Cyclists Sarah Doone and Victoria Lebrec each lost a leg in Old Street crashes
TWO women who have each lost a leg in horrific collisions in Old Street joined a protest calling for the stretch to be made safer for cyclists on Tuesday.
Dozens of cyclists, backed by campaign groups Active Travel Now and Cycle Islington, formed a human chain along the road, protecting cyclists from passing cars and lorries.
They were joined by Sarah Doone and Victoria Lebrec, who each lost a limb while cycling on the road. Ms Doone was crushed by a lorry at Old Street roundabout in July last year while Ms Lebrec’s collision took place at the turning with St John Street in 2014.
The protest happened just hours after Islington transport chief Councillor Claudia Webbe released a “statement of intent” in which she hopes to see Clerkenwell Road and Old Street closed to through traffic by December 2021. The public consultation is due to start in September this year.
But campaigners say the changes should have been made earlier.
Dr Tabitha Tanqueray, from Cycle Islington, said: “We feel conflicted about the statement put out yesterday by Claudia Webbe and Islington Council. She describes a groundbreaking, ambitious vision of transforming Clerkenwell Road into a low-trafficked street, prioritising walking, cycling and buses.
“We are fully behind this vision. However, the timescale and the constant delays from the council are appalling. In 2014, the money and brief were accepted by the council.”
Dr Tanqueray, a cycling enthusiast and consultant at Homerton Hospital, pointed out that Cllr Webbe was quoted in the Tribune two years ago as saying she hoped work on the Old Street to Clerkenwell stretch would be completed by the time the Old Street gyratory was removed.
Work on transforming the roundabout started on Wednesday, with the main work scheduled to start in May.
Dr Tanqueray said: “What we need now is delivery. We hope that councillors, residents and businesses will support her in achieving her aim of eliminating deaths and serious injures on this road. Delays on this project are proving fatal.”
Doctors from London’s Air Ambulance performed life-saving surgery on Ms Lebrec after she was crushed by a skip lorry while cycling in Old Street five years ago.
She now works for charity Road Peace helping crash victims. She told the Tribune this week that she was “pleased but frustrated” with the new timeline for changes.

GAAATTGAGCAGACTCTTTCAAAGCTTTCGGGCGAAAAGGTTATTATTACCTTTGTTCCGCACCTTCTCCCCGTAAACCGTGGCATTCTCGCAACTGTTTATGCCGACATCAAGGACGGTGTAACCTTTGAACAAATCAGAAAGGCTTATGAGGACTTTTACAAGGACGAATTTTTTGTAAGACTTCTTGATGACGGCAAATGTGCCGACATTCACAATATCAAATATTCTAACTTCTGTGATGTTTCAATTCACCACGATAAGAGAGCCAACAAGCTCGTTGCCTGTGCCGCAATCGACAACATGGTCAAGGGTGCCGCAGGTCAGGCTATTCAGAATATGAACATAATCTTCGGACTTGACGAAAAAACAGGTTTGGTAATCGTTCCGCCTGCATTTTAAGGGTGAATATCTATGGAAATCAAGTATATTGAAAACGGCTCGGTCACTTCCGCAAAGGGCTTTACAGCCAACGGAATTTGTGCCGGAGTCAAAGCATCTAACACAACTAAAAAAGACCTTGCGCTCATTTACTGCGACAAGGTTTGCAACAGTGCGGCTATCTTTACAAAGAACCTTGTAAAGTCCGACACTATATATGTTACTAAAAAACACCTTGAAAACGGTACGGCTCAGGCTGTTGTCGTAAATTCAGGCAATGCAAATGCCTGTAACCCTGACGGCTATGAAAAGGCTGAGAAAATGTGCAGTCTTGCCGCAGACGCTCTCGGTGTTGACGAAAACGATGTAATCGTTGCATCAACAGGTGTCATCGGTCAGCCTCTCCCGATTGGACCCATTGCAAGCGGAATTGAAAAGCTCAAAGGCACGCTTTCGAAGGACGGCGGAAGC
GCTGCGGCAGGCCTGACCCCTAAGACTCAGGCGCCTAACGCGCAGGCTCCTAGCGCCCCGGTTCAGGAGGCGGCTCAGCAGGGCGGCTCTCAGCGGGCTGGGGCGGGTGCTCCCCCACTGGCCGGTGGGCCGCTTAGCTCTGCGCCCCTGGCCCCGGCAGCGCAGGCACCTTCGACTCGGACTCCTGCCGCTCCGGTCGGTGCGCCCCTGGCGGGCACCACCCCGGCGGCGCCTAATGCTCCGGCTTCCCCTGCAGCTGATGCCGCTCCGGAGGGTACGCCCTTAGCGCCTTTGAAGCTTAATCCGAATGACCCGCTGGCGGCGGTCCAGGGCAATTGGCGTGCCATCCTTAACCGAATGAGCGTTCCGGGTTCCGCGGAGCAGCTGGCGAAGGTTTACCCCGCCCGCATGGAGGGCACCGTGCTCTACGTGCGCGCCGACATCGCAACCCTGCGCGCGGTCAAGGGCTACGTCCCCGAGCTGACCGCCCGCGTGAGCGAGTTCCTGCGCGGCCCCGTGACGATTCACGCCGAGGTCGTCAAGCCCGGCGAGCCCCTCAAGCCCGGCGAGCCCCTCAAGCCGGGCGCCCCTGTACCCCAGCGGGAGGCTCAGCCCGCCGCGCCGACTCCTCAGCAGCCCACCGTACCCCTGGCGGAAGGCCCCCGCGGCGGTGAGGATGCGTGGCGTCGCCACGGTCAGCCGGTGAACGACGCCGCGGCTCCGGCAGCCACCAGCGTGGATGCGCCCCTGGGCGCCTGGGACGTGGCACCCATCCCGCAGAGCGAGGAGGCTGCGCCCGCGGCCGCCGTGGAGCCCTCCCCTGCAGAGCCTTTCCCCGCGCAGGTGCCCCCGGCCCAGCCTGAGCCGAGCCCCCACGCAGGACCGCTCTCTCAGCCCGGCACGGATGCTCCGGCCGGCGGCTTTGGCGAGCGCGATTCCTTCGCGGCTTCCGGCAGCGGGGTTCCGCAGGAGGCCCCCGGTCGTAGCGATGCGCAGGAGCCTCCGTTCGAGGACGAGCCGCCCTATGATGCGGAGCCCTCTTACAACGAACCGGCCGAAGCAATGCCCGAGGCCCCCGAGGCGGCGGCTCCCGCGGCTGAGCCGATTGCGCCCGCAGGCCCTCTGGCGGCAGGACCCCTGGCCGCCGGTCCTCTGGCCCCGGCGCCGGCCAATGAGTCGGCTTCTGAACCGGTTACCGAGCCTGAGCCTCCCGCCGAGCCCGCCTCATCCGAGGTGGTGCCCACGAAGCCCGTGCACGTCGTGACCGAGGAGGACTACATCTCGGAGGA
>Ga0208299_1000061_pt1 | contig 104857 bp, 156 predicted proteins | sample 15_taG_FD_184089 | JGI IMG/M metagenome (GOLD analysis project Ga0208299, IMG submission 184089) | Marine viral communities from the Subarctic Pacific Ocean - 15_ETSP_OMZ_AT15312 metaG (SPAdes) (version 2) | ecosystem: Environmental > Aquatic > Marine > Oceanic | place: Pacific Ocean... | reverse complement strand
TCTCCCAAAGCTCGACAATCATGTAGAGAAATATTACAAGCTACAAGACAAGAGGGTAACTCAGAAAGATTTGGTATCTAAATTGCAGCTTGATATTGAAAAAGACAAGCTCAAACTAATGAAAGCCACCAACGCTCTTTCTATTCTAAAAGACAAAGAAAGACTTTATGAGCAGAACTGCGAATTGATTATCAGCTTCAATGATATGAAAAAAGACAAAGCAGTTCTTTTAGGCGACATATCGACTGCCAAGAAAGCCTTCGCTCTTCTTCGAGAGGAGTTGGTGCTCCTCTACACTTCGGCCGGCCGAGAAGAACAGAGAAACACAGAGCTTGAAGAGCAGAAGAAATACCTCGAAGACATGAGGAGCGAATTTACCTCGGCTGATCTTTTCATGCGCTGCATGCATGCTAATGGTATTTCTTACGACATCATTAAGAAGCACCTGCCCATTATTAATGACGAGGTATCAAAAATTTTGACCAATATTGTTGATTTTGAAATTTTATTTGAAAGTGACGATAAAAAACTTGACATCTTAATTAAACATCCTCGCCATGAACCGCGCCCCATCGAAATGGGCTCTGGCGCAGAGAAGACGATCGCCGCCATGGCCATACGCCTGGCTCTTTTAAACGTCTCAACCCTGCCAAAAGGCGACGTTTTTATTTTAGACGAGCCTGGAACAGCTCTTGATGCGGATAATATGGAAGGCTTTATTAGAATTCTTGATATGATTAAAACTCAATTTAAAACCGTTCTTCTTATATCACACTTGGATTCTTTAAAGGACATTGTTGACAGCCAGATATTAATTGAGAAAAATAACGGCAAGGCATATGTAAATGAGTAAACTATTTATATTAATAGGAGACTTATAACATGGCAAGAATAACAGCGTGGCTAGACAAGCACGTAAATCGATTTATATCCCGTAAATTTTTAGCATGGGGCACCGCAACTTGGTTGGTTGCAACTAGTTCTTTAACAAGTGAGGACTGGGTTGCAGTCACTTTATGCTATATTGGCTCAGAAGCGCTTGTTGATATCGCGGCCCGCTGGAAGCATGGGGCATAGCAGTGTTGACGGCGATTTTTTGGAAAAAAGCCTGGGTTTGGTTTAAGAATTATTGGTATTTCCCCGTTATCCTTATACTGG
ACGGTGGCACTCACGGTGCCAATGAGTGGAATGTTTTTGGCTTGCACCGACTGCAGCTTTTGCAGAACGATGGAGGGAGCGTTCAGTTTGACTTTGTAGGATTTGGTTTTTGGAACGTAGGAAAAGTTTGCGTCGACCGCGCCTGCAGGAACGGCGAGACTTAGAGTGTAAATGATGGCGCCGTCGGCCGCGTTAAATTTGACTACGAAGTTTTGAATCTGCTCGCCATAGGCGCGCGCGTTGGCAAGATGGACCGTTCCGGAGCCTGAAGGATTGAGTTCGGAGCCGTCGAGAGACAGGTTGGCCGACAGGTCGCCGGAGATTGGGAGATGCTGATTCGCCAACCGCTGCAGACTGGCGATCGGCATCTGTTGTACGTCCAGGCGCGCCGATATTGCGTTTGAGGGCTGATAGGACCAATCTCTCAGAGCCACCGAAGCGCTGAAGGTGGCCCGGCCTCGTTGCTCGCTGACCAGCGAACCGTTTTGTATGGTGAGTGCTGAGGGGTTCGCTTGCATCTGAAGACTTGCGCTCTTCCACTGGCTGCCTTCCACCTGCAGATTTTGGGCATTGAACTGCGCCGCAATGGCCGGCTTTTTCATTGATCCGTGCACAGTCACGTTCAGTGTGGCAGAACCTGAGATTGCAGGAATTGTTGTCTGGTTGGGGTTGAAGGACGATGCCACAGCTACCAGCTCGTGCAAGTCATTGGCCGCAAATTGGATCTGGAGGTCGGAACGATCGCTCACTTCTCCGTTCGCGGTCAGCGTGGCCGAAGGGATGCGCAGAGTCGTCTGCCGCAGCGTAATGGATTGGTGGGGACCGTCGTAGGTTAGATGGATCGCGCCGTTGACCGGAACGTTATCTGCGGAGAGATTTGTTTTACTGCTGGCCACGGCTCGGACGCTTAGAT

“I just hope there is no serious collision or fatality before the work takes place,” she said. “We are quite likely to [have one], just looking at how many there have been in the past four years or so.”
She said that it wasn’t “all down to the council or Transport for London” to make roads safer for cyclists, adding: “It’s not an easy fix. It takes lots of people working together.”
There were 193 collisions – involving cars, pedestrians and cyclists – in Old Street and Clerkenwell Road in the five years leading up to February 2018.
The council’s announcement of a ban on through traffic on the roads ignited fierce debate on the Tribune Twitter page, with users of the social media site asking how shops would get deliveries and whether traffic would just move to side streets. Others praised the plan because it would cut pollution.
Cllr Webbe said that the council was “fully committed to encouraging more people to walk and cycle, and to do so in a safe environment”.
She said: “This ambitious plan will see the corridor closed to through traffic, with priority given to walking, cycling and public transport, while avoiding traffic being diverted to local streets.
“For too long these roads have seen collisions and injuries, some of them extremely serious ones. This is unacceptable and the bold plans I am announcing will seek to reduce, and ultimately eliminate, deaths and serious injuries on these roads.
“I look forward to bringing forward proposals for consultation this year, with work starting on the transformation of these roads in 2021.”